You Be the Judge The Ted Bundy Court Case Part 2
About the Ted Bundy case of murder, history of the trial. Read the facts and decide for yourself.
YOU, THE JURY
The Theodore Bundy Case (1979)
Then on Oct. 2, 1975, 19-year-old Carol DaRonch picked Bundy out of a police lineup and identified him as the man who had attempted to handcuff her and force her into his car one night in Murray, U., almost a year earlier. Bundy, who had had a pair of handcuffs in his car when he was stopped for a traffic violation, was adjudged guilty and sentenced to 1 to 15 years in prison. While investigating the DaRonch case, the police became convinced that Bundy was also involved in the murder of Caryn Campbell. In 1977 he was extradited from Utah to Colorado, but before he could be brought to trial in the Campbell case, he executed two daring escapes. The first escape occurred on June 7, when Bundy, left alone in a room in Pitkin County Courthouse in Aspen, jumped out of a second-story window. It took police seven days to capture him. Although he was suspected of committing a heinous crime, the daring fugitive was regarded as a folk hero in some circles, a reputation that endured throughout his future legal battles. On Dec. 30, Bundy again outwitted authorities when he escaped from his jail cell by crawling through a lighting panel in the ceiling. (He had to lose 35 lb. in order to fit into the 18-in. hole.)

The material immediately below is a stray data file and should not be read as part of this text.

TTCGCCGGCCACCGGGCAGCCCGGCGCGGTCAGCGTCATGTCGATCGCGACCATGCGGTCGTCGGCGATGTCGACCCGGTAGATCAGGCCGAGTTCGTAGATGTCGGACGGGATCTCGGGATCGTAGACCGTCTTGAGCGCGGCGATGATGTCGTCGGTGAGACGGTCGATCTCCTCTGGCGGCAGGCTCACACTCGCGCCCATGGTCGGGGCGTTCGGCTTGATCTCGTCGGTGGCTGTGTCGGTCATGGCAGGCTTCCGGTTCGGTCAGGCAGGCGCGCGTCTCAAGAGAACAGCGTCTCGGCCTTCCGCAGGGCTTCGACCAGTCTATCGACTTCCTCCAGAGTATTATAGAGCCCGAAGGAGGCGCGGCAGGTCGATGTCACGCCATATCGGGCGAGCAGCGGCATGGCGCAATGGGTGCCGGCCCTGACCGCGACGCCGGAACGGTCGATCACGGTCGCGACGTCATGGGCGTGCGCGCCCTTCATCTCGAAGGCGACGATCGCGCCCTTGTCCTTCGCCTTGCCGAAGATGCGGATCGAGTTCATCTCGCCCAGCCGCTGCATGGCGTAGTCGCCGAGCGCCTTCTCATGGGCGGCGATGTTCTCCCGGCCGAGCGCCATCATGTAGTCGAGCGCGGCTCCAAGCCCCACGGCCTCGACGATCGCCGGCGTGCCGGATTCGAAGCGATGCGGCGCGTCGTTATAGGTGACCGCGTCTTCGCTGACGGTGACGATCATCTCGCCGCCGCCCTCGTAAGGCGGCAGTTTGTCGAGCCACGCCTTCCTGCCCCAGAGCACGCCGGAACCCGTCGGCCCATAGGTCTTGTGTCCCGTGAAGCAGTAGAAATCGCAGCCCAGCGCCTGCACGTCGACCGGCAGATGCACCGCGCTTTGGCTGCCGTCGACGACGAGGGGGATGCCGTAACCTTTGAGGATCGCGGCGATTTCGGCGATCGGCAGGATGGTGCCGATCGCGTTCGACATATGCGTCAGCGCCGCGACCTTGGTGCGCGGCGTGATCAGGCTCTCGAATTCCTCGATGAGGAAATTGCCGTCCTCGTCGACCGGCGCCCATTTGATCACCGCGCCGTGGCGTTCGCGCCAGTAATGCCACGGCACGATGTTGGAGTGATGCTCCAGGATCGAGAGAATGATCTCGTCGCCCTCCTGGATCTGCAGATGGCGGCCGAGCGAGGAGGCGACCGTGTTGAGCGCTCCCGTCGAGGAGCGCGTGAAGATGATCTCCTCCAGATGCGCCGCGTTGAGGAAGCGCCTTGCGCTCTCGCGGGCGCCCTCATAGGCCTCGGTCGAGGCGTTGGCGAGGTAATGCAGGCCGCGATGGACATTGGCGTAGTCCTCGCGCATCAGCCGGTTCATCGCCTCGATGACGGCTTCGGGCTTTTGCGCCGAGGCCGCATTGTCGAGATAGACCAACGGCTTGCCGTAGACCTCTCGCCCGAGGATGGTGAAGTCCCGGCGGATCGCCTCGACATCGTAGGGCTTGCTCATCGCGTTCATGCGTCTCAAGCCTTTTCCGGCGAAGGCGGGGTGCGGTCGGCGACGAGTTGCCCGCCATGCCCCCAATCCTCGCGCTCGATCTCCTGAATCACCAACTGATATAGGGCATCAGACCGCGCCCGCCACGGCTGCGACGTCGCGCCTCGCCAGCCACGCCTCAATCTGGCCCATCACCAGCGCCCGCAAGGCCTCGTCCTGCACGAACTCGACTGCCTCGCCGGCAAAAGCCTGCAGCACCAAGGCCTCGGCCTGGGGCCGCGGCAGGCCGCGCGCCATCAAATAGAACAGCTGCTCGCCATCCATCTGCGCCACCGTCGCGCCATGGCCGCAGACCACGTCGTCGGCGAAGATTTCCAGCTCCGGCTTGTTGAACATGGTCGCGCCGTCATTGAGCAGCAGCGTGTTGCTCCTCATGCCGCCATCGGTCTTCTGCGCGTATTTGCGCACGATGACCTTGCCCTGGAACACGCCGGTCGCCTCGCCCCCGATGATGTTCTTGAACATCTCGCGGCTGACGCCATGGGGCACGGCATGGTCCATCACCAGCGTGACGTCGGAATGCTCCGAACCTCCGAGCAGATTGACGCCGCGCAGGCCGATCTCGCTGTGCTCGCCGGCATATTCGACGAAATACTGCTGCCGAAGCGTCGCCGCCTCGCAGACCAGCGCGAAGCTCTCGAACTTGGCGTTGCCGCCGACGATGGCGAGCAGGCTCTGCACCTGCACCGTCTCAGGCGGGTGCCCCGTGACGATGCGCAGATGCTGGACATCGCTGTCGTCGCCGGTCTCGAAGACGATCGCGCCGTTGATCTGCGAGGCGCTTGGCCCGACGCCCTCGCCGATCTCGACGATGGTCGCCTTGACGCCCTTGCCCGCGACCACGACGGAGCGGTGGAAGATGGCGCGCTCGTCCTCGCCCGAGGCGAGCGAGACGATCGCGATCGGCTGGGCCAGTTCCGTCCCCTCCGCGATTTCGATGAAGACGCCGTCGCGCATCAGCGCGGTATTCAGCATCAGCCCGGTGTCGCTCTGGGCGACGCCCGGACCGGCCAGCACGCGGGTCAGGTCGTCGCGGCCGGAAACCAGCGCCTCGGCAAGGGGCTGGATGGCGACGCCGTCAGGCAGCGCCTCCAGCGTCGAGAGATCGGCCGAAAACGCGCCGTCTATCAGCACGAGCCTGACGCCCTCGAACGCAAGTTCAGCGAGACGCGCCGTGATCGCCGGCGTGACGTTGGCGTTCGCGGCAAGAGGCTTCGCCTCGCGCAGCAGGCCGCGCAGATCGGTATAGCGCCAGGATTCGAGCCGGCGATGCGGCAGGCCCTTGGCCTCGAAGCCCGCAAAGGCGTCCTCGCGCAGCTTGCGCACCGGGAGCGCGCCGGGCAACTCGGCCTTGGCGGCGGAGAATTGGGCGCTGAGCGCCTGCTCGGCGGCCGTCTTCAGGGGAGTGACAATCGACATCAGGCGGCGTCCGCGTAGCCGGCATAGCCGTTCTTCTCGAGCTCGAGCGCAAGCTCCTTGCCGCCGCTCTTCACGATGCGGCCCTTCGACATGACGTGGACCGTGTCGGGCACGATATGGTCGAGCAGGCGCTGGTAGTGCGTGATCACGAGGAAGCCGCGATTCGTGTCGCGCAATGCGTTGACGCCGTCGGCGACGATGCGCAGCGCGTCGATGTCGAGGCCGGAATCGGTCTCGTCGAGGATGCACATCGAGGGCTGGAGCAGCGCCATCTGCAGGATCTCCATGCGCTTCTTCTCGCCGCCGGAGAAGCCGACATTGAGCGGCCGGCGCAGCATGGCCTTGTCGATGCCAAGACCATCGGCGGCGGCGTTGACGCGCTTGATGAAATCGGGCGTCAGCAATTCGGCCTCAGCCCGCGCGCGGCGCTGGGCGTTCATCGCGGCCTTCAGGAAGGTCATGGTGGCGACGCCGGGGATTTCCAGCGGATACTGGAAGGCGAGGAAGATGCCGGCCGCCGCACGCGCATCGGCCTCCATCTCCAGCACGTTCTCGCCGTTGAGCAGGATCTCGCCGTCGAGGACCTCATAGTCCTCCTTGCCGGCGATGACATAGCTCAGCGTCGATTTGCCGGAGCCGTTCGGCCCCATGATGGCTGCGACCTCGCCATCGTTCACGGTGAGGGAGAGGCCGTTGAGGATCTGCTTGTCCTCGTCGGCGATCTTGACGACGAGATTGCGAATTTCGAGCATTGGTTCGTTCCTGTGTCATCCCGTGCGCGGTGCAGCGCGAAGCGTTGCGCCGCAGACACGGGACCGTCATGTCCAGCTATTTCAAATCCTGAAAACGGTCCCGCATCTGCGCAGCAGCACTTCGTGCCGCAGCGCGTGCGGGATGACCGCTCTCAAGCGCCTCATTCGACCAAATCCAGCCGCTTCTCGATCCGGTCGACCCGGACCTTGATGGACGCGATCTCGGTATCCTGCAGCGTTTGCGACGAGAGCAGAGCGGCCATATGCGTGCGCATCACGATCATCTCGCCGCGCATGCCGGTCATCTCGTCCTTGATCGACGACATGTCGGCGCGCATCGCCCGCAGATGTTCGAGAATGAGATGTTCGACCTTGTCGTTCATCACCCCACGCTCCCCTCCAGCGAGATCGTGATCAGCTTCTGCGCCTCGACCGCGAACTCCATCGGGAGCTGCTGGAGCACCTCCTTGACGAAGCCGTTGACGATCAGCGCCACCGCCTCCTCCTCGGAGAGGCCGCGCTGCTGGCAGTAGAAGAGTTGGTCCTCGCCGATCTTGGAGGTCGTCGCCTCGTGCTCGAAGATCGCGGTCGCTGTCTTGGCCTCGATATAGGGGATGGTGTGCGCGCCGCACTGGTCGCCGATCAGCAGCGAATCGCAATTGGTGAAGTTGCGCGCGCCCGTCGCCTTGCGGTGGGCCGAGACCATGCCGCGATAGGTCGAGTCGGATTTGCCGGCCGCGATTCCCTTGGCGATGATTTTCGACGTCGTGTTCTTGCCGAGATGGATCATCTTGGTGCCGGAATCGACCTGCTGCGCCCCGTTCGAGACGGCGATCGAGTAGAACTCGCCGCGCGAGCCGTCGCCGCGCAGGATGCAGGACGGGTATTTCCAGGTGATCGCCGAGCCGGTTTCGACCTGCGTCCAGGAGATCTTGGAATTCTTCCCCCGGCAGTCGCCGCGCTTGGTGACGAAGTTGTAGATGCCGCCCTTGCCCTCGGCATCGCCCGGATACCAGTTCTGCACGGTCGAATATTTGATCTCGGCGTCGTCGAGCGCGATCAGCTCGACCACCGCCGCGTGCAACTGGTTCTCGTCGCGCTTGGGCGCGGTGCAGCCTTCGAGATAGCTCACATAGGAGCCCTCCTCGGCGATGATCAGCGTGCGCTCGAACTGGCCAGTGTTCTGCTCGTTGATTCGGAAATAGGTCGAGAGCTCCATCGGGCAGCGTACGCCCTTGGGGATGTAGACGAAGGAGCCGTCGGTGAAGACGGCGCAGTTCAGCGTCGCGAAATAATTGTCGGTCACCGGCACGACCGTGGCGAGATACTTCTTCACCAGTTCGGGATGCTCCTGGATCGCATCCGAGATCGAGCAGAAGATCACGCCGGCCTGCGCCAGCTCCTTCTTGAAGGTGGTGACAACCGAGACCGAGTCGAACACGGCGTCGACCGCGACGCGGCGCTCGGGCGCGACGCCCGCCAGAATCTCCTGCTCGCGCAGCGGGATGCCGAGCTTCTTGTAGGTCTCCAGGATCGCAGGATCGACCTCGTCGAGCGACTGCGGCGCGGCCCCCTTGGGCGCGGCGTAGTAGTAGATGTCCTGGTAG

Bundy fled cross-country to Tallahassee, Fla., where he moved into the Oak, a rooming house four blocks away from the Chi Omega sorority house. When Levy and Bowman were murdered, several residents of the Oak were suspects, but Bundy was not among them. During this period he became adept at stealing cars and credit cards. His precarious life-style was bound to collapse, and eventually he was arrested while driving a stolen VW in Pensacola. Bundy gave the police a phony name, and it was 36 hours before they realized who their prisoner really was. Five days earlier Ted Bundy had made the FBI's Ten Most Wanted list.
Once he was back in custody, he became a suspect in the Chi Omega killings. In June, 1979, he went on trial for the murders of Lisa Levy and Margaret Bowman. It was a landmark case for two reasons: first, because the state of Florida allowed cameras into the courtroom to record the proceedings; and second, because Bundy, a former law student, took an active part in his own defense. A year later he was tried for the murder of Kimberly Leach.
The Prosecution's Points: The first person to suspect Bundy's involvement in the Seattle murders was his former fiancee, Liz Kloepfer. In 1974 she told police that Bundy resembled a composite drawing of the killer, and that he had once been inspired by the book The Joy of Sex to tie her up and nearly strangle her. She added that his sex drive had decreased about the time the murders began. Some of the Seattle victims had reportedly been accosted by a man with a plaster cast on his arm. Kloepfer said that Bundy owned a fake arm cast. But the police considered her accusations merely sour grapes coming from a jilted girl friend. She was never summoned to testify against Bundy.
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